On top of that, the dogs are expensive to get. Now the ADA says that people are allowed to train their own dog so yes, in theory you could pick a puppy out of a "free pets" box somewhere, take it home, and try to train it entirely by yourself to be a Service Dog with no cost to you other than the food, toy, and vet bills.

However, if you ask anybody in the Service Dog community they will tell you don't do this. The first thing you'll be told when you say "I want to train my own dog" is hire a trainer. That is because Service Dogs require highly specialized training in things people without experience would have no idea are even a thing. Did you know that the dog should know how to be comfortable walking from one type of surface onto another? While a bus exhaust goes off near it's face? And a child tries to grab its tail?

This is a fictionalized series but even so it is based on a real training school and shows some of the bare bone (no pun intended) basics of the types of things Service Dogs need to be trained for. This isn't even getting into actually doing the tasks to help mitigate disabilities. Could you train a dog to do even half of what they're showing there?

It's not for amateurs. So anticipate that even if you get your dog for free or are using an existing pet you will need to spend money on getting a professional trainer to help you. And the level of training means that you're looking at thousands of dollars in cost.

On top of that odds are EXTREMELY high your current dog can't do it. Even in training programs which work with breeders to get dogs with the highest genetic likelihood of being both intelligent and emotionally capable enough of working as Service Dogs, dogs fail. And this is, again, while working with breeders who have generations of dogs bred for the specific goal of being ideal Service Dogs. A dog that you got from somewhere who was not made for that purpose has a much higher likelihood of not being able to handle it.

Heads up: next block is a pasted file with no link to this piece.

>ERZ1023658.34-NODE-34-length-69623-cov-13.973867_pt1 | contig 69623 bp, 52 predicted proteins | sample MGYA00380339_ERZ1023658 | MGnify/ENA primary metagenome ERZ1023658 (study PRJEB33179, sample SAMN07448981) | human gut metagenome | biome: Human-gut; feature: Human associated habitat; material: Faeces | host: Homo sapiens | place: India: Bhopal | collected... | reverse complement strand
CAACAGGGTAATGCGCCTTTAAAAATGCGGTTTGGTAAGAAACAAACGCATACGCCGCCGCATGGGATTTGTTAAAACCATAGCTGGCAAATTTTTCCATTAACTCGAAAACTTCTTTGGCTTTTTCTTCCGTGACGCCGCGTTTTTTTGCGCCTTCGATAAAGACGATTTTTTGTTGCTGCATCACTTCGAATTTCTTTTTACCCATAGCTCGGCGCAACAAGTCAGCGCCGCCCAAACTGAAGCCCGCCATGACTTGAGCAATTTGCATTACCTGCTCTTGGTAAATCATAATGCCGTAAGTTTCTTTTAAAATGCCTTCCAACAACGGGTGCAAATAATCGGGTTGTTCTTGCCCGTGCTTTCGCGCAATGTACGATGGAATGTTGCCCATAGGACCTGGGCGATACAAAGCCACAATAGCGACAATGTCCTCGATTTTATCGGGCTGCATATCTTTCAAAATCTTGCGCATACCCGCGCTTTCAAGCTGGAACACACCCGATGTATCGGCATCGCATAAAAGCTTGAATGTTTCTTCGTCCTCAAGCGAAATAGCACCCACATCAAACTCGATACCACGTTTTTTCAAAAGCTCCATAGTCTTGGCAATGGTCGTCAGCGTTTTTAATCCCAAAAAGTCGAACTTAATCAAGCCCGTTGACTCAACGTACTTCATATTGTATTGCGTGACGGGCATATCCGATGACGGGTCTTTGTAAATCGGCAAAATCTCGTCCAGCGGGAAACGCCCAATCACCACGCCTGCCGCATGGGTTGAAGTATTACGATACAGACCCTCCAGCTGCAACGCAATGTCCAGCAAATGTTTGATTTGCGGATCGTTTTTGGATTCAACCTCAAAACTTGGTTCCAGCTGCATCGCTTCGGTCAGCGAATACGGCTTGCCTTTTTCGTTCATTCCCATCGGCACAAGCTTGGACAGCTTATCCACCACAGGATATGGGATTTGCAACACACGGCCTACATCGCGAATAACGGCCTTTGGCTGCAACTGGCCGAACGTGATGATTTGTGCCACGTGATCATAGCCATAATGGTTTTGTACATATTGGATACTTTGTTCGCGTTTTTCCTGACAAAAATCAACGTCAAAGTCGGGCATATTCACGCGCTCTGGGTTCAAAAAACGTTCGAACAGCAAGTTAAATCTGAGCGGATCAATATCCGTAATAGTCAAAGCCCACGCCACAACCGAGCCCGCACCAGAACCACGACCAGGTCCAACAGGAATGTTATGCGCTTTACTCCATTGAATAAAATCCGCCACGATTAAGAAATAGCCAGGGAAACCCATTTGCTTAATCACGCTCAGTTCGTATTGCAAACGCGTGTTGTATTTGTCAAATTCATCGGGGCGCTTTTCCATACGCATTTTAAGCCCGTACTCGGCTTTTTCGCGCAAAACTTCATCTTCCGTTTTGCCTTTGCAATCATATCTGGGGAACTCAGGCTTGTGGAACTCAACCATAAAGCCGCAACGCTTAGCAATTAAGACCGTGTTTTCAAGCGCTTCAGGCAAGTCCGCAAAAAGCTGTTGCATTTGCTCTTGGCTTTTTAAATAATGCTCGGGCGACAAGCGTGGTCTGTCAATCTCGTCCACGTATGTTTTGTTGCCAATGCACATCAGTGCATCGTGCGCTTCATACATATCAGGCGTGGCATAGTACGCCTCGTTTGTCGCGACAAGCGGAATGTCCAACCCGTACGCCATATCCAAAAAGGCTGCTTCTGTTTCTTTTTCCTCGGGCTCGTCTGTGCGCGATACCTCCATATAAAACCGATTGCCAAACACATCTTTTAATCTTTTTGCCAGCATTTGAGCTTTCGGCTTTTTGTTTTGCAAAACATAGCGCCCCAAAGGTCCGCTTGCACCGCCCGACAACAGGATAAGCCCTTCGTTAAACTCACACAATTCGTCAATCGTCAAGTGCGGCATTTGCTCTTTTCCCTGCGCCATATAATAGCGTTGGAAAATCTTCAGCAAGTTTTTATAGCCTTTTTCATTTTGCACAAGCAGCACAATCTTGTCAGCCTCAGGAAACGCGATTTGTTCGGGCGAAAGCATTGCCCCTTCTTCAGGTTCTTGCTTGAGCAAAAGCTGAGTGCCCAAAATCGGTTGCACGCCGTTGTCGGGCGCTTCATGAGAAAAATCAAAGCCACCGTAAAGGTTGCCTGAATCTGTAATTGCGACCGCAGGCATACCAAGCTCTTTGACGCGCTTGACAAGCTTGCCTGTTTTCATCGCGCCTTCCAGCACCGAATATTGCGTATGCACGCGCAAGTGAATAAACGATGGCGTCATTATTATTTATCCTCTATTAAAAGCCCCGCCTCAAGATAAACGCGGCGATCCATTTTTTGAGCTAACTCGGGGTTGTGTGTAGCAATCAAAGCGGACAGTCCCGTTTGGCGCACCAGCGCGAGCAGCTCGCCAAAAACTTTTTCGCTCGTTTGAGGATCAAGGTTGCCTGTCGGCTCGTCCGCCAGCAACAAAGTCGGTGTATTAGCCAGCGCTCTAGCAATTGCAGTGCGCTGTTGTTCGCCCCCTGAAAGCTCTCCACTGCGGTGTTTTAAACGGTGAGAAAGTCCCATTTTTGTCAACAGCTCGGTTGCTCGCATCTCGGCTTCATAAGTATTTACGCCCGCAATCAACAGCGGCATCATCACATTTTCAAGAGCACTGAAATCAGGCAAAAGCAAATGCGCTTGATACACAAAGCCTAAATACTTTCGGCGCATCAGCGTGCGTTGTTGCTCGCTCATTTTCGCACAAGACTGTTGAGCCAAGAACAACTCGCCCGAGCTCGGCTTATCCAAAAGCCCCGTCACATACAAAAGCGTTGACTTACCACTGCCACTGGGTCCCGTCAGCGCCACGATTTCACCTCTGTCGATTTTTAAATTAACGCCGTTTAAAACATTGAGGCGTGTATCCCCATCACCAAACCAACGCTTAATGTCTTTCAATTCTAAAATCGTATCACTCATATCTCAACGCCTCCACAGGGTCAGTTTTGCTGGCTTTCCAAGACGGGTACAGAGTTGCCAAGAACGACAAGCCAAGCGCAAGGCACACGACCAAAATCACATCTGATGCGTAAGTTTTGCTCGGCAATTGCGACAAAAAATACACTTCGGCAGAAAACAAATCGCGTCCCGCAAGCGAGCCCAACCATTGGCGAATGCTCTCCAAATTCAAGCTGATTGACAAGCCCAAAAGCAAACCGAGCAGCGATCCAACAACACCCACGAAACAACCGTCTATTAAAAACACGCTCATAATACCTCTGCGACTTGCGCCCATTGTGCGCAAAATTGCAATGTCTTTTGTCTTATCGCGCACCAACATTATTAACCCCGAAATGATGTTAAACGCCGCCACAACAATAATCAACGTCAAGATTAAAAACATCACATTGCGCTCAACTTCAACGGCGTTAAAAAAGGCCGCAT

Which isn't to say that you must get your dog from a breeder. My dog actually came from a shelter, because the training school I worked with worked with both breeders and with shelter dogs. But she was a shelter dog they picked as being a good candidate, and it's worth noting that while my dog managed to graduate her sister from the same litter did not. (Her sister is now a well trained and beloved pet, but she's not a working dog.)

Because of all this, the typical cost of acquiring a Psychiatric Service Dog can range from $20,000-30,000. Payment options vary depending on who you work with but in general you'll be asked for some kind of deposit up front and then for the rest to be paid by the time the dog is delivered to you. Typically dogs are trained for your specific needs so you will have some time to fundraise if you need it but still. Most people don't have this kind of money burning a hole in their pockets. You'll have to figure out how to get it somehow. (I did a GoFundMe, which is not uncommon for these kinds of things.)

On that note, it can take over a year to get the dog.  Because mental health needs differ from person to person Psychiatric Service Dogs are often trained to the needs of the person. Between that and the time it takes to train the dog in the basics of manners and public behavior, you're looking at an average of 18 months from start to finish, and that's assuming the dog they earmark for you on day one actually passes the training program.

Because of that, when you are doing your research you'll want to find out how the program you work with handles the issue of a dog not being a good match. Some programs do it by pointing to a puppy out of a litter their chosen breeder just turned over and saying that's your dog, and if the dog washes out (which is the term used for dogs which can't do service work) then you have to wait for the next litter to come along and hope the dog they earmark for you in that one works out.